Ivan I. Dear: A Wire Wizard is a wonderfully original book from New Zealand Author Peta Poletti. A story for young readers (3-7 years) that encourages thinking and originality, with a “snip snip” of his pliers and a “twist twist” of his wrist, Ivan solves all sorts of problems – just like that. However, sometimes things can go haywire and unforeseen problems occur!
Full of silly humour and skilfully illustrated by Scott Pearson, this book is excellent for young readers to dive in and absorb Ivan’s creativity. Well-placed repetition allows listeners the opportunity to join in when Ivan is read aloud, and the giggles from the audience as they uncover Ivan’s inventive solutions are infectious.
Reviewed by Ms Carol Milne
The Extremely Inconvenient Adventures of Bronte Mettlestone – Jaclyn Moriarty
I’m always amazed by how diverse and individual each student’s taste in literature can be, however I have one excellent book recommendation that truly has something for everyone. It is set in an imaginative world full of extraordinary characters getting up to all sorts of adventures.
The book follows 10-year-old Bronte who learns her parents have been killed by pirates and left her some very specific tasks to undertake. If Bronte does not carry out these tasks carefully then there will be disastrous consequences.
The tasks lead her to connect with some terrific characters, including her 11 aunts, and take the reader on a very enjoyable and thought-provoking journey.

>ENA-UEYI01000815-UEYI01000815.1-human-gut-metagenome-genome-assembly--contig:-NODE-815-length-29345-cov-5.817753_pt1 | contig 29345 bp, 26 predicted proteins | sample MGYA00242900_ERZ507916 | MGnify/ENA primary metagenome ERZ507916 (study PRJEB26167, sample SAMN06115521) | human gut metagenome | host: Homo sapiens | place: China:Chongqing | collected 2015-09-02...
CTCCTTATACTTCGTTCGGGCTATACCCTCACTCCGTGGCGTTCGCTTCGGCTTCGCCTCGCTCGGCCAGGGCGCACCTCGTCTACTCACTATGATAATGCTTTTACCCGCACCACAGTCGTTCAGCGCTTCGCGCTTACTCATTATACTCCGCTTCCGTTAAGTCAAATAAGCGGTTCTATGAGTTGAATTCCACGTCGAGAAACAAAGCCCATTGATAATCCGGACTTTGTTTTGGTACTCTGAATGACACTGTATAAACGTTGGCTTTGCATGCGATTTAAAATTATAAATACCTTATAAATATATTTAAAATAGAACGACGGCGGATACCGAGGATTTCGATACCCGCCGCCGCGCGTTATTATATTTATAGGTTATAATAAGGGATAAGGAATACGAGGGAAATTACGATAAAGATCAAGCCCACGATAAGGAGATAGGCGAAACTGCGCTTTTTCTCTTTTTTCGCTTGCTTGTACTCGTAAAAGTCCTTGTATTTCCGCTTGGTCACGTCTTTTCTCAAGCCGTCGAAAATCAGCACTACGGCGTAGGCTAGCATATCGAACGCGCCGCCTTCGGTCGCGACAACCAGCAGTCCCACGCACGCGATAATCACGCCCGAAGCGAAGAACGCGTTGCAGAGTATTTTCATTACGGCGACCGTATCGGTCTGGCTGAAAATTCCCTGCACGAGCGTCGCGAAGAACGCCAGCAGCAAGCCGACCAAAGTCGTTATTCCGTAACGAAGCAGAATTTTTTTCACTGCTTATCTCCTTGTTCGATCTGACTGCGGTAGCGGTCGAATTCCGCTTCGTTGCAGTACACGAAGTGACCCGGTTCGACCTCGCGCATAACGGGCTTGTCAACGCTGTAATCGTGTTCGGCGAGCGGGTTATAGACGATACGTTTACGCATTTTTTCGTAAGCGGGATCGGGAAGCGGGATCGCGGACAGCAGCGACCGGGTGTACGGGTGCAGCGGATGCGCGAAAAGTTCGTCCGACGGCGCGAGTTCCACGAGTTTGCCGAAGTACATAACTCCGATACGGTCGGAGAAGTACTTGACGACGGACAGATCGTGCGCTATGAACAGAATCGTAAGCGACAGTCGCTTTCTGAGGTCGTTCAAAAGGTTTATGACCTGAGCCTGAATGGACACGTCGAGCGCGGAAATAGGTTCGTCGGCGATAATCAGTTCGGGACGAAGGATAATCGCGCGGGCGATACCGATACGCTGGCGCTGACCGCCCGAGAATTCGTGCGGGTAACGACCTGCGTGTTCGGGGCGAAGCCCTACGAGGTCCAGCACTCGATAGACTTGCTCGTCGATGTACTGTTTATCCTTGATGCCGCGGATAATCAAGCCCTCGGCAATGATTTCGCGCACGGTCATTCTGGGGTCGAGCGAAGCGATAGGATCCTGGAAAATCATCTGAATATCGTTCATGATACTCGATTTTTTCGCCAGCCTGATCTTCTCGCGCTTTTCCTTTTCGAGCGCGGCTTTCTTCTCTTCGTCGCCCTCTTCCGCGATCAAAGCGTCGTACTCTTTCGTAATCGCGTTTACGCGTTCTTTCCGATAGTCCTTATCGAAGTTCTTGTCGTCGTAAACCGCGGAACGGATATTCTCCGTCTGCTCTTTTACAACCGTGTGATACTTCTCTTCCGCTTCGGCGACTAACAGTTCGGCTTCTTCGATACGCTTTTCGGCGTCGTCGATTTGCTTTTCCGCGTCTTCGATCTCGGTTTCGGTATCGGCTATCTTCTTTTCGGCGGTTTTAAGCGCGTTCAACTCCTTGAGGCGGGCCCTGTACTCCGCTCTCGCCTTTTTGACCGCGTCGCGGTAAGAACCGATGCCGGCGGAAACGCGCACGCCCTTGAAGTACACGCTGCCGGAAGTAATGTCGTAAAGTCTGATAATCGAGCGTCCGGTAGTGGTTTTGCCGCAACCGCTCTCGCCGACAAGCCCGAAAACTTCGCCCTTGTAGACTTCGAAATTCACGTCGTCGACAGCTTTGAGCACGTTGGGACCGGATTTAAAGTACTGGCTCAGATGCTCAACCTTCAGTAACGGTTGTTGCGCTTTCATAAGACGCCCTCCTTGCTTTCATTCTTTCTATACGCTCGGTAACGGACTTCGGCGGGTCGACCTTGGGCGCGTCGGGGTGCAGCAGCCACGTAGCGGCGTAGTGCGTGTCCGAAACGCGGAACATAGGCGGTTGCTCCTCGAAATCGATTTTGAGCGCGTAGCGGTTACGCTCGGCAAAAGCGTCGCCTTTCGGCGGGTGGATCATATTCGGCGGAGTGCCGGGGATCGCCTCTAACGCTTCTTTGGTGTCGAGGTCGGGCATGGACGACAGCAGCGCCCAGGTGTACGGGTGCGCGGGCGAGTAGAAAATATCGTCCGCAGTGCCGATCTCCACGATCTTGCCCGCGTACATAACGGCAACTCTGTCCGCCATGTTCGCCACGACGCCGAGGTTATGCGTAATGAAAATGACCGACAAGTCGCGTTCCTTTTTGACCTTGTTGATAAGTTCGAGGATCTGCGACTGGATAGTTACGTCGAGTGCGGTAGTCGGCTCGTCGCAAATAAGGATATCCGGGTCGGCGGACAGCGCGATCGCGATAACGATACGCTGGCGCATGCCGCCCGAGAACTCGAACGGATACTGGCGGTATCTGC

The story makes us think about how well we know people and how they may influence our lives. It is well written, entertaining and possesses a great ending. The book would make a wonderful companion for the summer school break for boys and girls around 10 years of age and above.
Reviewed by Megan Stuart
Coordinator of Information Services
Marsh and Me – Martine Murray
Set in the late blush of the Australian summer, this novel takes us into the pre-adolescent world of Joey M. Green. Joey, like many children his age, feels he just isn’t good enough…at anything! He does, however, have a place to visit where he can be whoever he wants to be, to shine… ‘The Hill.’ When Joey finds that someone has built a treehouse there, he sets out to discover who it is. He gets a surprise to learn a wild-eyed young girl is the architect and creator. After a disastrous first meeting, the two become hesitant friends and over the course of this beautifully written story, help each other to learn the value of their place in the world.
I was drawn in immediately to follow along with Joey on his journey of self-discovery. I feel this story would appeal to both boys and girls from ages 10 up and has been popular amongst our students. A great summer time read!
Reviewed by Elaine Varley
Room on our Rock – Kate and Jol Temple
‘Room on our Rock’ is a cleverly written book showing there are two sides to a story. The book tells the story of a mother seal and her pup who are searching for a new and safe place to live. They come across a seal family of three living on a rock. When reading the book from front to back, you read a heart-wrenching tale of the seal family believing there is no room on their rock for anyone else. The mother and her pup are clearly not welcome. Read the book from the back to the front cover and you get a different story. This time the three seals warmly welcome the mum and pup to their rock. The text is simple and the pictures support the story when read either way. An excellent book for showing sharing and compassion.